Automation Transition Path

With ships being designed to operate at least for 30 years, it is inevitable that the onboard systems will eventually need to be replaced either due to errors or because they have become obsolete and new equipment will have to be installed. The concept of Maritime 4.0 and the strict regulations imposed by the IMO for the required energy efficiency and emissions control for sea vessels demand that ships be designed keeping both robustness and adaptability in mind. In other words, new marine vessel designs need to take into account uncertain future modifications in order to stay competitive. However, no one can guarantee that the new or replaced subsystems will be compatible and work seamlessly as part of the greater integrated ship automation system. Τhis work package actually focuses on the aforementioned automation transition path that the ships will undergo in the years to come.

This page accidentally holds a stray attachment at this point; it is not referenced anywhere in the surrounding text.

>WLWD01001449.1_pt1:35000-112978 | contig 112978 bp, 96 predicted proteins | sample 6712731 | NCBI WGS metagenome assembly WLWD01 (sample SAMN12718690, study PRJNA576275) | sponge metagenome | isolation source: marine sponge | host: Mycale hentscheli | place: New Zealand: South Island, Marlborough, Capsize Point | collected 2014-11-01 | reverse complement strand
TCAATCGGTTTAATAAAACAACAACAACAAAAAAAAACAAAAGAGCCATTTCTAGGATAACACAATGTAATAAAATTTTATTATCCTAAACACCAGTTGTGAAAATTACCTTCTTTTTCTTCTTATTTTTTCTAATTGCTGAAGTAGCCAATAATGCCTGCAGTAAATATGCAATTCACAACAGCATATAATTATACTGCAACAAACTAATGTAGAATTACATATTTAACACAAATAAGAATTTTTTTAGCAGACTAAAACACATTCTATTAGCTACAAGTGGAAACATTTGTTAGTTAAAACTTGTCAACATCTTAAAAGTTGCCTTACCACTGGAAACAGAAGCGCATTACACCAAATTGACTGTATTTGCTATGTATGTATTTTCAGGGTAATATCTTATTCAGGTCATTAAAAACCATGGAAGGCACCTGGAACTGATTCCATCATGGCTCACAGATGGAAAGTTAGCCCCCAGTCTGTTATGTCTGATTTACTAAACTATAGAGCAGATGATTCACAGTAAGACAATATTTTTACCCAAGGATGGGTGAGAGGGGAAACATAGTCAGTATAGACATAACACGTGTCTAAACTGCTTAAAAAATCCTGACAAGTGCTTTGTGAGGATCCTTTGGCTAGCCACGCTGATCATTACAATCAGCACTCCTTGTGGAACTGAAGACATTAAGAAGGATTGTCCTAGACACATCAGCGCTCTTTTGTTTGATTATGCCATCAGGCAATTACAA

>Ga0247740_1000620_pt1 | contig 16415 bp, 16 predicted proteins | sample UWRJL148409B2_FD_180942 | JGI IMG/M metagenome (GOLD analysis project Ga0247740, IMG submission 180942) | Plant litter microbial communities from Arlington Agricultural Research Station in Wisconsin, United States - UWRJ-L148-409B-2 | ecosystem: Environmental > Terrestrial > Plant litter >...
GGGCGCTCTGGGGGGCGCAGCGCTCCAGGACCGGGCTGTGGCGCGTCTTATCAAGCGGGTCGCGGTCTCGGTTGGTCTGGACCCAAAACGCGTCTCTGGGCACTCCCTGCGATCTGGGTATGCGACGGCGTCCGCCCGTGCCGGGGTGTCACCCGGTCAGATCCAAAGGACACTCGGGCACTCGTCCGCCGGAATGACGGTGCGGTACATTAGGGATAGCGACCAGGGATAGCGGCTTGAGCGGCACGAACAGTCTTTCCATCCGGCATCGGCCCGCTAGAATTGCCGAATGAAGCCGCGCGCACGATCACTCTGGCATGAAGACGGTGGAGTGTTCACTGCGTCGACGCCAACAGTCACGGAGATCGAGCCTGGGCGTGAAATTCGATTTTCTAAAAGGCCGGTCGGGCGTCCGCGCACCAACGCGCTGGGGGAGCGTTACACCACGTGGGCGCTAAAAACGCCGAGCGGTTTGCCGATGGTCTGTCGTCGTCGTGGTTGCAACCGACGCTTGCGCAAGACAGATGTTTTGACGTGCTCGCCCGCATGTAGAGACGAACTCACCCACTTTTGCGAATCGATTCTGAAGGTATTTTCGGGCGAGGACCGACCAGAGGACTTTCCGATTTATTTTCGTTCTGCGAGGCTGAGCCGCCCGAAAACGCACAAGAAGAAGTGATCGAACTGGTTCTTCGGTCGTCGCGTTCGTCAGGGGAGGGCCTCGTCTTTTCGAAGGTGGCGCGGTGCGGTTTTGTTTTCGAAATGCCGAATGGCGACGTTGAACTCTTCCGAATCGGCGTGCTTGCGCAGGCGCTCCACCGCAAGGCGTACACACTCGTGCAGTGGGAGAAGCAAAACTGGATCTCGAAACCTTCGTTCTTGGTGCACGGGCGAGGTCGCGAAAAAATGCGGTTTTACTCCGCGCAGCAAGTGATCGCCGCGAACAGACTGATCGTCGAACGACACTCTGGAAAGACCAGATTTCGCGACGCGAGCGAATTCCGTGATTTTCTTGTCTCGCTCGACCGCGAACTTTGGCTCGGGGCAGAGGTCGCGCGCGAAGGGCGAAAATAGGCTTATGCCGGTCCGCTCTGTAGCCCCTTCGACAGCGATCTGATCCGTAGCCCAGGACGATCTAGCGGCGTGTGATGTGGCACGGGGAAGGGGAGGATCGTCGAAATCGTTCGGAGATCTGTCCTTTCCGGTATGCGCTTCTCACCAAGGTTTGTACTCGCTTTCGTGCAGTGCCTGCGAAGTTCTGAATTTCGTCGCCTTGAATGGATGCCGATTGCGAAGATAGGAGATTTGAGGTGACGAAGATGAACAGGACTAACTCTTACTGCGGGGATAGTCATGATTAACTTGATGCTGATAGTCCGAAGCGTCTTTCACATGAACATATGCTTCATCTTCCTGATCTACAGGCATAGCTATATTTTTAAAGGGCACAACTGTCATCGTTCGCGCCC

In particular, the aim is to construct scalable and modular system control architectures, which allow for extensions and exchanges of sub-systems over the vessel's lifetime without compromising system stability as well as robust systems that properly diagnose faults and take remedial actions by prioritizing the overall safety.

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Nikos Kougiatsos, MSc

TU Delft

Faculty 3mE, Department of Maritime and Transport Technology, Section of Transport Engineering and Logistics

E N.Kougiatsos@tudelft.nl

Prof. Dr. Rudy R. Negenborn

TU Delft

Faculty 3mE, Department of Maritime and Transport Technology, Section of Transport Engineering and Logistics

E R.R.Negenborn@tudelft.nl

Dr. Vasso Reppa

TU Delft

Faculty 3mE, Department of Maritime and Transport Technology, Section of Transport Engineering and Logistics

E V.Reppa@tudelft.nl